By Jacob Katel
By Laurie Charles
By Nate "Igor" Smith
By Abel Folgar
By Kat Bein
By Jacob Katel
Henley doesn't have many “rock critics” in his corner. (Personally the only grudge I hold is that most of those Eagles songs are too long. Aside from that, I'll take “Peaceful Easy Feeling,” “Lyin' Eyes,” and “The Long Run” to the beach sometime, along with “The Boys of Summer” and “Sunset Grill,” from Henley's solo career.) These days, however, at least Rolling Stone publisher Jann Wenner seems to have changed his tune. While Henley's band the Eagles went on to sell hundreds of millions of records -- Greatest Hits has become the all-time best-selling album, at more than 25 million served, surpassing Michael Jackson's Thriller and Fleetwood Mac's Rumours, among others -- the laid-back, Southern California hippie outlaw with the love 'em-and-leave 'em attitude never connected with the likes of Rolling Stone and its writerly ilk back in the Seventies. Their rivalry even spawned a competitive softball match between the band and the magazine after the Eagles wanted the staff to either put up or shut up. (The band won, by the way, 15-8. But, really, softball to prove a point?)
Times have changed, however. It was reported in Roger Friedman's column at Fox Network News how former Newsweek scribe Karen Schoemer had her review for US Weekly killed by the forces at Wenner Media (Rolling Stone, US Weekly, Men's Journal) for not liking Henley's new Inside Job album very much.
This isn't exactly unexpected news. Coziness between advertising and editorial has ruined plenty of decent journalism throughout the ages; and who wouldn't expect certain favors to be granted in the upper echelons of power given this cynical age? The report just sounds even more ironic when you tune in Henley's VH1 Storytellers episode and hear the man himself complain at length about how corporate endeavors have harmed the human soul. Then again, in the same Storytellers, Henley tees off about sensationalized journalism, à la his tune “Dirty Laundry,” conveniently failing to mention the possible inspiration for the tune: his own little run-in with Johnny Law. Two years probation for drug possession and fined for “contributing to the delinquency” of a teenage girl might be considered just a bit more than sensationalism to members of the press, Don.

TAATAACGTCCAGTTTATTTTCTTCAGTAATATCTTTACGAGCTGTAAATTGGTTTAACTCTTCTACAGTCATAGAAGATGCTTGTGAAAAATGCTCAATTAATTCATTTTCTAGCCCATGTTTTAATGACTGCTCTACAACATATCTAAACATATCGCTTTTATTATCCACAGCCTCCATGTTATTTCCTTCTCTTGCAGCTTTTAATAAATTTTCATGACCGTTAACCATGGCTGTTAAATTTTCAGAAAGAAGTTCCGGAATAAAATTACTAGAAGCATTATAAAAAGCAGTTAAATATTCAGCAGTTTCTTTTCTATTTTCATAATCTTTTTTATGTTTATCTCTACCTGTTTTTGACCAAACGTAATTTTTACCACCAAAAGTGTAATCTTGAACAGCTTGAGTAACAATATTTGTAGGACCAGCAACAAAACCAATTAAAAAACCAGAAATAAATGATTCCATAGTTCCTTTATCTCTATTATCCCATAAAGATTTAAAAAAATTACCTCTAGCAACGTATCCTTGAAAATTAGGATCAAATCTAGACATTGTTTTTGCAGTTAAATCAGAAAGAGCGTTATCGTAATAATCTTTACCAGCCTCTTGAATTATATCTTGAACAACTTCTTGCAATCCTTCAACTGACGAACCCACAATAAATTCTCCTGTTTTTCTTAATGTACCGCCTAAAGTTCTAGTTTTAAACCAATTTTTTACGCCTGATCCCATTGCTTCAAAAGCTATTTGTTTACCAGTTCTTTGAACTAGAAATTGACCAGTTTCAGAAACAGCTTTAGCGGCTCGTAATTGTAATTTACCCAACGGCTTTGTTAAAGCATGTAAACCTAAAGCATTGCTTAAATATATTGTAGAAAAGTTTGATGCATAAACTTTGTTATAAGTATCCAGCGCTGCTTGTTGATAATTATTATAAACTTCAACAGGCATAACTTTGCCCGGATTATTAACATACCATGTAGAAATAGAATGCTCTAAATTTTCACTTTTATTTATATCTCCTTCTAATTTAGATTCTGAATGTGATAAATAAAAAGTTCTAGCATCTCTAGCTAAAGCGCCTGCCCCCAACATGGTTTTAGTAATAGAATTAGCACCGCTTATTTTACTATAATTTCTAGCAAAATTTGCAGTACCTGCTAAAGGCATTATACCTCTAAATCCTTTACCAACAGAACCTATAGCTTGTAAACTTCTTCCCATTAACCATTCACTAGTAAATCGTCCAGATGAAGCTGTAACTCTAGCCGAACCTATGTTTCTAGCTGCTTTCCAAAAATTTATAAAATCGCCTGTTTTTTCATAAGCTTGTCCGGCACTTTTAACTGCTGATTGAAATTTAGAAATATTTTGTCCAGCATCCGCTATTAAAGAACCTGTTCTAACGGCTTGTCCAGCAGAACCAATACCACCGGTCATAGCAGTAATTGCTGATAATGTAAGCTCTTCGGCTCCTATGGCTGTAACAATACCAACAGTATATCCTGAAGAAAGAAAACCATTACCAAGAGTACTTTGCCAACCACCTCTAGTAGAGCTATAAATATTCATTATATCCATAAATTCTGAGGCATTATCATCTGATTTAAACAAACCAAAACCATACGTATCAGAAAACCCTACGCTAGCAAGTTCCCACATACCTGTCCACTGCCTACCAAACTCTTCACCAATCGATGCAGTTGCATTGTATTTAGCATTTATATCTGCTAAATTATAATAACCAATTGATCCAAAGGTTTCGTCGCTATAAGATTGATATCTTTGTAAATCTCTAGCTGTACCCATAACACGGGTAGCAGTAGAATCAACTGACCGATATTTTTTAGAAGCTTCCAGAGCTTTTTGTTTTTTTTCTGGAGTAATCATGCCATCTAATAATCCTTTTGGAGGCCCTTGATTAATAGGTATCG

These, of course, are sins of the past. And if the guy didn't bring it up himself, it might not come up as often. But like the recovering alcoholic or born-again religious fanatic who regales his captive audience with the hard lessons he's learned, so Henley tells us about the true love and happiness he's found. It's all over Inside Job, his first album of new material in eleven years. Perhaps if the melodies captivated the imagination (I forgave him the “heart is on the shelf/not quite myself” rhyme scheme in “The Last Worthless Evening” due to a satisfying chorus), the homilies about love and commitment wouldn't sound so threadbare. But as it stands, it's hard to get excited about “Taking You Home,” even as it celebrates the miracle of human life and expresses a father's love. Larry John McNally's “For My Wedding” may have special meaning for Henley and his bride, but its platitudes (“For my wedding I don't want violins/Or sentimental songs about thick and thin”) aren't meant to sound ironic. Yet they do, considering Henley and former Tom Petty sideman Stan Lynch's smooth production.
Match these songs of love and devotion with the social commentary of “Workin' It,” where “We got the little black car, the little black dress/Got the guru, the trainer, the full court press.... We got the exploitation.com.... We got the agent, lawyer, lapdog, voyeur.” According to the song, all this is considered bad. This from a guy who sold tickets topping out at $135 apiece for his Eagles reunion tour, and whose manager, Irving Azoff, is one the industry's most powerful and influential men, a man who it would be safe to say is a master of the art of the “inside job.”
But none of this makes it on to an album called Inside Job. It might have been interesting -- and at the very least, admirable -- for a man to own up to his own role in the continued corporatization of culture. He could've pitted himself as a sympathetic character merely taking the steps that were sure to be walked by someone. But instead we are left with the long and lugubrious closer, “My Thanksgiving,” where he tells us: “It's too long we've been living these unexamined lives.” Really, Don, do you want to go there?